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William Chillingworth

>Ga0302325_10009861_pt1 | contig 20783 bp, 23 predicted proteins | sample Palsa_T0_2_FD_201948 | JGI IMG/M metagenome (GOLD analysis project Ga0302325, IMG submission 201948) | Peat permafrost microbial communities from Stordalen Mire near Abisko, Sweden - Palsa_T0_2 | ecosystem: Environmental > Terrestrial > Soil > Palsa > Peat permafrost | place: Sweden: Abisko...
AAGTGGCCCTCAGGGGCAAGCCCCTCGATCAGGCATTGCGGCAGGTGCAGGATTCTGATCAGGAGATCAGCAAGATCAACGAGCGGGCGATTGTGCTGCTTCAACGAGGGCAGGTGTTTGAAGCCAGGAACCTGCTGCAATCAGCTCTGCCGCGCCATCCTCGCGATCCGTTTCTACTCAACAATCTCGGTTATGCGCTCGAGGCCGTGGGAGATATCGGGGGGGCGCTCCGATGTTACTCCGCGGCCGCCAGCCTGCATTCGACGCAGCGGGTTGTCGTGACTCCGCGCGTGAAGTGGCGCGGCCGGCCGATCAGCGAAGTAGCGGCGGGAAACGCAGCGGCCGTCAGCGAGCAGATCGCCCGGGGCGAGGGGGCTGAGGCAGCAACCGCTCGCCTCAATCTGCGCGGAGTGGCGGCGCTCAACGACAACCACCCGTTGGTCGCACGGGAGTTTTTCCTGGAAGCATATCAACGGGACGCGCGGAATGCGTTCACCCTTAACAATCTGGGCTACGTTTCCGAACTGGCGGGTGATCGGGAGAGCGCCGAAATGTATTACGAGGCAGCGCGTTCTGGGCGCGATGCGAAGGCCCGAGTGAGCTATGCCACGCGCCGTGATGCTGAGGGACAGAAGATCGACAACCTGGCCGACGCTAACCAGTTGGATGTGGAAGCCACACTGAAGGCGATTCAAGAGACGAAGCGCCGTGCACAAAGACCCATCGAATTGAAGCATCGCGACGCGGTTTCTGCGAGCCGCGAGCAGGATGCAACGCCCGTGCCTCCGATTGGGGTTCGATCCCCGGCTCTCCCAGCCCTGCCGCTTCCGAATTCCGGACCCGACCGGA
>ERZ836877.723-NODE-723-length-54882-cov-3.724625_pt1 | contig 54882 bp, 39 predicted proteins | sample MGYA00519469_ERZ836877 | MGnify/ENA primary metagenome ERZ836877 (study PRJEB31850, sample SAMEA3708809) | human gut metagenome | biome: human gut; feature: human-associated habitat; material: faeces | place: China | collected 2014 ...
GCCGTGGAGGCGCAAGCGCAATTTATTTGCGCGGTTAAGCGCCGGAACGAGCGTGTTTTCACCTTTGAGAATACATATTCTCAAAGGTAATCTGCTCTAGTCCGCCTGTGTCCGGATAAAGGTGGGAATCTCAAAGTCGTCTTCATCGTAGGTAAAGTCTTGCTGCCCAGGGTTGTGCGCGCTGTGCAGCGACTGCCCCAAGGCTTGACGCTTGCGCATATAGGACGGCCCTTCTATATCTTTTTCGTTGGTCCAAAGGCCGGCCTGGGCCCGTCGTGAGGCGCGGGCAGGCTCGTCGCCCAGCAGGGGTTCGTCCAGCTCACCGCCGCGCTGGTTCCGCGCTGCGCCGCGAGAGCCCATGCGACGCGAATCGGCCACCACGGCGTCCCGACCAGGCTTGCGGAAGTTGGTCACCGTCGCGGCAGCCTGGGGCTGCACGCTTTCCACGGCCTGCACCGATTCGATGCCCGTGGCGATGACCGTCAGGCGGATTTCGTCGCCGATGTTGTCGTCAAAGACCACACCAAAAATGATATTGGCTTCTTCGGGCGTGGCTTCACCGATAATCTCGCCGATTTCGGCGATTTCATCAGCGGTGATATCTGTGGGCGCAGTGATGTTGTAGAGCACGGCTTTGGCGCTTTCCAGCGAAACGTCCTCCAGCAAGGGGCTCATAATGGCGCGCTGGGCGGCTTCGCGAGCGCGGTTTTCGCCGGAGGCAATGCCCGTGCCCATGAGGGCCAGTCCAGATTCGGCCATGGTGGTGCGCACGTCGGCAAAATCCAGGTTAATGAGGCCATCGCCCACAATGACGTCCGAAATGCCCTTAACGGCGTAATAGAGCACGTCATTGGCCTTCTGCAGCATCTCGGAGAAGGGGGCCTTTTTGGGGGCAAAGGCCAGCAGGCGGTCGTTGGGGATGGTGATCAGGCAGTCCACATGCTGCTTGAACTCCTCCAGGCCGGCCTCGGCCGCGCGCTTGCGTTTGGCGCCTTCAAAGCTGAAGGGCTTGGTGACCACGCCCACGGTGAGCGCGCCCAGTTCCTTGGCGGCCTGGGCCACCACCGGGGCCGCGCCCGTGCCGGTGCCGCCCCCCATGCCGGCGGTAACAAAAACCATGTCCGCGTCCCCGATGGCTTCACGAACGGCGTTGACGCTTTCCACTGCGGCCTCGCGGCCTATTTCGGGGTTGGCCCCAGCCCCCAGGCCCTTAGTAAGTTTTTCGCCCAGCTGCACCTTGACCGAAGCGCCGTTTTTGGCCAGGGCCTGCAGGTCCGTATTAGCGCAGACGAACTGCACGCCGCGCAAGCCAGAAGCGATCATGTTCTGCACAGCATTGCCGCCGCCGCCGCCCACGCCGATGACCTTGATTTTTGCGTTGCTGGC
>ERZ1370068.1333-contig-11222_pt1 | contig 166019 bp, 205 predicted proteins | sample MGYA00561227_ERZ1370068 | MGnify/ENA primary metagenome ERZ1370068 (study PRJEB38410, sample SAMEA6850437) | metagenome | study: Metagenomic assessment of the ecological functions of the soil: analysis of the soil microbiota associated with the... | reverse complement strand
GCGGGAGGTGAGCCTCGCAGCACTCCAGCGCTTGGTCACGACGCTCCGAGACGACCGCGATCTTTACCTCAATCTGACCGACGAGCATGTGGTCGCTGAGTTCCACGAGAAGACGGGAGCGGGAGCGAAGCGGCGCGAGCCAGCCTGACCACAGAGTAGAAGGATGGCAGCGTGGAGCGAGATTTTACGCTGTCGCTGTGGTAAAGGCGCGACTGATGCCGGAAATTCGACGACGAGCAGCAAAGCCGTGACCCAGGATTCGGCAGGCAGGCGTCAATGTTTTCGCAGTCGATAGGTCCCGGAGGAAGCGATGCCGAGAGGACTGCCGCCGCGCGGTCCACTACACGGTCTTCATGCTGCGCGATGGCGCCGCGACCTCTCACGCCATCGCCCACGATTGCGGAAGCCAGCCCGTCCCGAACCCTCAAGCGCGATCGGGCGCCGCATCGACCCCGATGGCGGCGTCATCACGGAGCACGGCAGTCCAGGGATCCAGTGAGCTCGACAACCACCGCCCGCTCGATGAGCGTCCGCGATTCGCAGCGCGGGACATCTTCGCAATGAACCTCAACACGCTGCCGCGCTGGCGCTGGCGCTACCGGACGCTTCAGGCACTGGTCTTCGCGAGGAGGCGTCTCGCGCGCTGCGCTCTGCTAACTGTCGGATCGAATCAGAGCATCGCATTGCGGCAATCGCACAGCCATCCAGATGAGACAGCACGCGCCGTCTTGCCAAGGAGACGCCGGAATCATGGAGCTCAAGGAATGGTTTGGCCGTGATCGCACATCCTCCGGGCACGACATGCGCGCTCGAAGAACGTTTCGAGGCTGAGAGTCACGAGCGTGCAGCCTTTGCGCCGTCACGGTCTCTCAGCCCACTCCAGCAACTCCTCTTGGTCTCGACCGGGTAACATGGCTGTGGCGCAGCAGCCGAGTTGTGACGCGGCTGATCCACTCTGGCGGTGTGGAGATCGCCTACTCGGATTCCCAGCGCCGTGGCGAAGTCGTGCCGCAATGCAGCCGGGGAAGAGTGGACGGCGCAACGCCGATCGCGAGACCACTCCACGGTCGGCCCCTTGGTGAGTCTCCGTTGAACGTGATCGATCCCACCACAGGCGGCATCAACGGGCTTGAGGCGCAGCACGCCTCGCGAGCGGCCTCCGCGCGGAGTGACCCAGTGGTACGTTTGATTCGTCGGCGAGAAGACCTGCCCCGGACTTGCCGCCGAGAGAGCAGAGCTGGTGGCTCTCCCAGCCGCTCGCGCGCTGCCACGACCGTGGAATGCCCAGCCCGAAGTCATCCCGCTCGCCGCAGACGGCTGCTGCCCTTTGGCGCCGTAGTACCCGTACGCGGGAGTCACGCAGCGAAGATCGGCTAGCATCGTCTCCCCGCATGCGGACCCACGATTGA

1602-1644. Anglican apologist. Godson of William Laud,* scholar and fellow of Trinity College, Oxford, and friend of Gilbert Sheldon and John Hales, Chillingworth had a reputation of “an impartial and well-balanced mind, a large store of learning and a keen power of dialectics.” He was converted to Rome by (John) Fisher the Jesuit* (d.1641), through the weakness of the logical basis of Laudian theology. At Douai in 1630 he was set to write against the Church of England, but reweighing the arguments he returned to England, where in 1634 he again declared himself Protestant, though not yet Anglican. Hotly attacked by the Romans, he wrote at Laud's request The Religion of Protestants a Safe Way to Salvation (1638). On the basis that “the Bible only is the religion of Protestants,” he maintained the rights of reason and free inquiry, and the necessity of personal conviction. At last persuaded into the Anglican ministry by Laud, he became chancellor of Salisbury in 1638 and incurred the wrath of Parliament in 1640. Serving as chaplain or soldier in the Civil War, he was captured at Arundel in December 1643 and died in captivity a month later.